“Oh the trauma of first kisses, crushes and co-ed convos. Izzy and Annie lose their ability to speak around boys. So they start Flirt Club, a secret society of equally distressed buds to help each other out, landing some hilarious and touching results.”—Girls’ Life

 

“Told through very funny notes to each other, journal entries, and minutes from Flirt Club meetings, Daly’s debut sparkles with wit, and her protagonists brim with enthusiasm and heart.”—Publishers Weekly, Starred Review

 

“Told through a series of notes, journal entries, and minutes from Flirt Club meetings, Daly’s tale of the (mis)adventures of a pair of self-professed drama dorks is a warm and funny portrait of the ups and downs of middle school life.”—The Horn Book

 

“The girls’ friendships are authentic and the situations are definitely on target for middle schoolers.”—School Library Journal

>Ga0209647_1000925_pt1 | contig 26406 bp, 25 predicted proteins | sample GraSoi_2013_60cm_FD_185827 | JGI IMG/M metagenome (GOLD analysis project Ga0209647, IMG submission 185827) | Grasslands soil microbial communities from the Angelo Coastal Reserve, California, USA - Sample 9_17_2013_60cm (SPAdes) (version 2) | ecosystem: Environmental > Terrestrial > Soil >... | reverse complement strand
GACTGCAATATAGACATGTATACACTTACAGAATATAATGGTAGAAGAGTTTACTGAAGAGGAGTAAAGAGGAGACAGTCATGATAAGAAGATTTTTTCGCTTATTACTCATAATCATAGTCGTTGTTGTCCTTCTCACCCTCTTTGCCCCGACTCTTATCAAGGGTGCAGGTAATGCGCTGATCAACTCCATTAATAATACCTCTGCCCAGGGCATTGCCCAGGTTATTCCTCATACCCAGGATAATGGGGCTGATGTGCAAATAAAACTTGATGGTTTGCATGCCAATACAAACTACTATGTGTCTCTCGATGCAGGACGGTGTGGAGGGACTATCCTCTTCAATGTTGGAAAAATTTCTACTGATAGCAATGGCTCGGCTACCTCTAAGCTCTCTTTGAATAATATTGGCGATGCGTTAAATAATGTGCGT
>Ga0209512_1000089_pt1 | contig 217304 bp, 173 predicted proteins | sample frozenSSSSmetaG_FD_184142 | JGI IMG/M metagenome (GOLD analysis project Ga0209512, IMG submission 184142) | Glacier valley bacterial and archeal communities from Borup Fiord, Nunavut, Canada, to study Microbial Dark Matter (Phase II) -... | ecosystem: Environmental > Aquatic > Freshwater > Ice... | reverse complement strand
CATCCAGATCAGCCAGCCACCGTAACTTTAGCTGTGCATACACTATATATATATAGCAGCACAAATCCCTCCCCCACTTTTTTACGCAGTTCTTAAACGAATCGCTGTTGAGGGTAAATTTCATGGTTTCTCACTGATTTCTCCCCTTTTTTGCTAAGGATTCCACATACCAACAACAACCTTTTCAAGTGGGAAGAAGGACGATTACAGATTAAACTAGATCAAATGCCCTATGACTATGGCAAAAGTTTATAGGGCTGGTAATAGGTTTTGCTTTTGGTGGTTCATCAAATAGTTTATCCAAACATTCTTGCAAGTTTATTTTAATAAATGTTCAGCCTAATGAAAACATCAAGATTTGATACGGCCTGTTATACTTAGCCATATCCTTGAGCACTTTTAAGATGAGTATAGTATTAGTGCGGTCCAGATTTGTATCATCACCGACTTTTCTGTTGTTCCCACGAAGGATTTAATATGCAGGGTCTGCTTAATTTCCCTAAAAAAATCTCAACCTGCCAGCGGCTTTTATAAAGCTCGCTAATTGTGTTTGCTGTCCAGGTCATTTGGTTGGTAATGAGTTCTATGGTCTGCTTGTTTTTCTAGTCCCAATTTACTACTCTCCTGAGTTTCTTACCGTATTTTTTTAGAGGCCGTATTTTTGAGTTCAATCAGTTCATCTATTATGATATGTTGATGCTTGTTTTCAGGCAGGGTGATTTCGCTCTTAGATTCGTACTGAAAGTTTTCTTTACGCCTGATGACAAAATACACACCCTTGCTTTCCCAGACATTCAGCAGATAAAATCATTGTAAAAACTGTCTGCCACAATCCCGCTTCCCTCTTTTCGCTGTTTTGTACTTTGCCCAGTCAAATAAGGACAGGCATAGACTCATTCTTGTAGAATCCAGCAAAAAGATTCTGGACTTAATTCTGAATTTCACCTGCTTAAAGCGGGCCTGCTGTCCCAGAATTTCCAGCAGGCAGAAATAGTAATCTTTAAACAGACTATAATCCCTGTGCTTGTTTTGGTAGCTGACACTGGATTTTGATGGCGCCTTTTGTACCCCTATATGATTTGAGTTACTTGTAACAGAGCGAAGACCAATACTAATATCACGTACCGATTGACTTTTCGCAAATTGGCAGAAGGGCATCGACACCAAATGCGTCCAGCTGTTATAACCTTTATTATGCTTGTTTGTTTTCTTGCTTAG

“With a pleasing blend of genuine warmth and witty banter, Daly gets the tone just right as she offers up a nice counterbalance to the typical mean-girl story, focusing more on the candid affection between Annie and Izzy than on junior-high dramatics.”—The Bulletin of the Center for Children’s Books

 

“Told through the girls’ locker notes, lists, and journal entries, this entertaining read features peppy prose, humor, and on-target issues, such as dealing with insecurities, heartbreak, mean girls, and physical-relationship pressures.”—Booklist

 

“Just the ticket for preadolescent girls.”—Kirkus Reviews

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Product Details

  • ISBN-13: 9781596435728
  • Publisher: Roaring Brook Press
  • Publication date: 1/4/2011
  • Pages: 288
  • Age range: 12 - 17 Years
  • Lexile: 860L (what's this?)
  • Product dimensions: 5.90 (w) x 8.30 (h) x 1.20 (d)

Meet the Author

Cathleen Daly is a writer and perfomance artist who lives in the Bay Area outside San Francisco.

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Read an Excerpt

1

 

Wherein Cisco and the Bean Decide They Are Actually International Secret Agents and Start FLIRT CLUB

Dear Cisco,